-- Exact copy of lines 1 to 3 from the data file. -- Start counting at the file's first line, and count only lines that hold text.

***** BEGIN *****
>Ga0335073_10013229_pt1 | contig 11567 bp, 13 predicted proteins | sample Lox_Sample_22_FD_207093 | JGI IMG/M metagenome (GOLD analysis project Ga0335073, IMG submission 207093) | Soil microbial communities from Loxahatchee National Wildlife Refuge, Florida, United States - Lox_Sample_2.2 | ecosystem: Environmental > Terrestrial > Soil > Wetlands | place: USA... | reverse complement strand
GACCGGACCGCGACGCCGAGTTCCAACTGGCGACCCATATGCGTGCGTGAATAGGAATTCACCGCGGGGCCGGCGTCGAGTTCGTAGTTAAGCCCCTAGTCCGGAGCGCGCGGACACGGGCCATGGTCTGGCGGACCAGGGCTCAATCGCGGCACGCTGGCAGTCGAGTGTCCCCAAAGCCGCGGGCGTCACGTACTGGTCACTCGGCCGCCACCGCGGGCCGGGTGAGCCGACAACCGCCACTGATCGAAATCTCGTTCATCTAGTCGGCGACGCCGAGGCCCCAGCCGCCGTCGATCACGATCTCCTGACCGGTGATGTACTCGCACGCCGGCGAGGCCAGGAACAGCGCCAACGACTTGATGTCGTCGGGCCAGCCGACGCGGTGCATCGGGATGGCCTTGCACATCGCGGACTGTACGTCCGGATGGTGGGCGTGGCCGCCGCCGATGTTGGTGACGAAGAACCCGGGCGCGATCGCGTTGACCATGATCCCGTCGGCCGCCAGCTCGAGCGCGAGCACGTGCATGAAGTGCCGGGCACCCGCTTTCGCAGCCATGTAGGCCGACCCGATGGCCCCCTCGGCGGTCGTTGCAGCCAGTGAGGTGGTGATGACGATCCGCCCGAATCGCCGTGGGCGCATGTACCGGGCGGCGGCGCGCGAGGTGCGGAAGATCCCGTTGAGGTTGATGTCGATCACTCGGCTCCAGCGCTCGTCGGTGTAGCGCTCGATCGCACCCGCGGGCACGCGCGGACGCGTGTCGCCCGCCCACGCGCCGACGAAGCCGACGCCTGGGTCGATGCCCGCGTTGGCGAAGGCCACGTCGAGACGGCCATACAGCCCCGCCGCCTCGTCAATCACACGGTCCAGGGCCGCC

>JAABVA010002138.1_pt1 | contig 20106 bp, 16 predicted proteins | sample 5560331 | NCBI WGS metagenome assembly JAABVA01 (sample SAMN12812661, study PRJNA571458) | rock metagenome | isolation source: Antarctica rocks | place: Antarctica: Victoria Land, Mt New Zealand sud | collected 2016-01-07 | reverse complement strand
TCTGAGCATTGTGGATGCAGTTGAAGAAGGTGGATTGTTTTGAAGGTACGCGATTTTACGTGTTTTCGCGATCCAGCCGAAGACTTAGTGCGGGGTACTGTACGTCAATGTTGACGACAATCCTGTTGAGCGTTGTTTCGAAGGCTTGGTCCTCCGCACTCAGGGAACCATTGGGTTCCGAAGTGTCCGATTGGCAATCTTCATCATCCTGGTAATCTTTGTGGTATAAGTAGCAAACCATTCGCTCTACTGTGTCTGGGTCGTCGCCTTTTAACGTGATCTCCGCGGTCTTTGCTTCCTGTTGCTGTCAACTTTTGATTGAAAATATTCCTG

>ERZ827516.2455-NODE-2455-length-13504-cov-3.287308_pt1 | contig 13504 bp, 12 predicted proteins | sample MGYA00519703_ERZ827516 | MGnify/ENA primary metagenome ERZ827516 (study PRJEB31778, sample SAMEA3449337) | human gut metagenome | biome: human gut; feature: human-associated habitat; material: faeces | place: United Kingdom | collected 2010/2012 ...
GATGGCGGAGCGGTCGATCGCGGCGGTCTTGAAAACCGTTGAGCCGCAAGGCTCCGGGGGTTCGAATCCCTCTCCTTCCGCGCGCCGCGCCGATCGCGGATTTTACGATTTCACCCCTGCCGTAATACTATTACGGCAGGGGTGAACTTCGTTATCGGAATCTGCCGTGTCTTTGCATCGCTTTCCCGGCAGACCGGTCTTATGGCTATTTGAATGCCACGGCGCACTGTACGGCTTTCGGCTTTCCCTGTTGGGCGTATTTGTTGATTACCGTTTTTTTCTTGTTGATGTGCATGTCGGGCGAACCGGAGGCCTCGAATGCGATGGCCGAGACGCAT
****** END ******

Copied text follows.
>Ga0335073_10013229_pt1 | contig 11567 bp, 13 predicted proteins | sample Lox_Sample_22_FD_207093 | JGI IMG/M metagenome (GOLD analysis project Ga0335073, IMG submission 207093) | Soil microbial communities from Loxahatchee National Wildlife Refuge, Florida, United States - Lox_Sample_2.2 | ecosystem: Environmental > Terrestrial > Soil > Wetlands | place: USA... | reverse complement strand
GACCGGACCGCGACGCCGAGTTCCAACTGGCGACCCATATGCGTGCGTGAATAGGAATTCACCGCGGGGCCGGCGTCGAGTTCGTAGTTAAGCCCCTAGTCCGGAGCGCGCGGACACGGGCCATGGTCTGGCGGACCAGGGCTCAATCGCGGCACGCTGGCAGTCGAGTGTCCCCAAAGCCGCGGGCGTCACGTACTGGTCACTCGGCCGCCACCGCGGGCCGGGTGAGCCGACAACCGCCACTGATCGAAATCTCGTTCATCTAGTCGGCGACGCCGAGGCCCCAGCCGCCGTCGATCACGATCTCCTGACCGGTGATGTACTCGCACGCCGGCGAGGCCAGGAACAGCGCCAACGACTTGATGTCGTCGGGCCAGCCGACGCGGTGCATCGGGATGGCCTTGCACATCGCGGACTGTACGTCCGGATGGTGGGCGTGGCCGCCGCCGATGTTGGTGACGAAGAACCCGGGCGCGATCGCGTTGACCATGATCCCGTCGGCCGCCAGCTCGAGCGCGAGCACGTGCATGAAGTGCCGGGCACCCGCTTTCGCAGCCATGTAGGCCGACCCGATGGCCCCCTCGGCGGTCGTTGCAGCCAGTGAGGTGGTGATGACGATCCGCCCGAATCGCCGTGGGCGCATGTACCGGGCGGCGGCGCGCGAGGTGCGGAAGATCCCGTTGAGGTTGATGTCGATCACTCGGCTCCAGCGCTCGTCGGTGTAGCGCTCGATCGCACCCGCGGGCACGCGCGGACGCGTGTCGCCCGCCCACGCGCCGACGAAGCCGACGCCTGGGTCGATGCCCGCGTTGGCGAAGGCCACGTCGAGACGGCCATACAGCCCCGCCGCCTCGTCAATCACACGGTCCAGGGCCGCC

>JAABVA010002138.1_pt1 | contig 20106 bp, 16 predicted proteins | sample 5560331 | NCBI WGS metagenome assembly JAABVA01 (sample SAMN12812661, study PRJNA571458) | rock metagenome | isolation source: Antarctica rocks | place: Antarctica: Victoria Land, Mt New Zealand sud | collected 2016-01-07 | reverse complement strand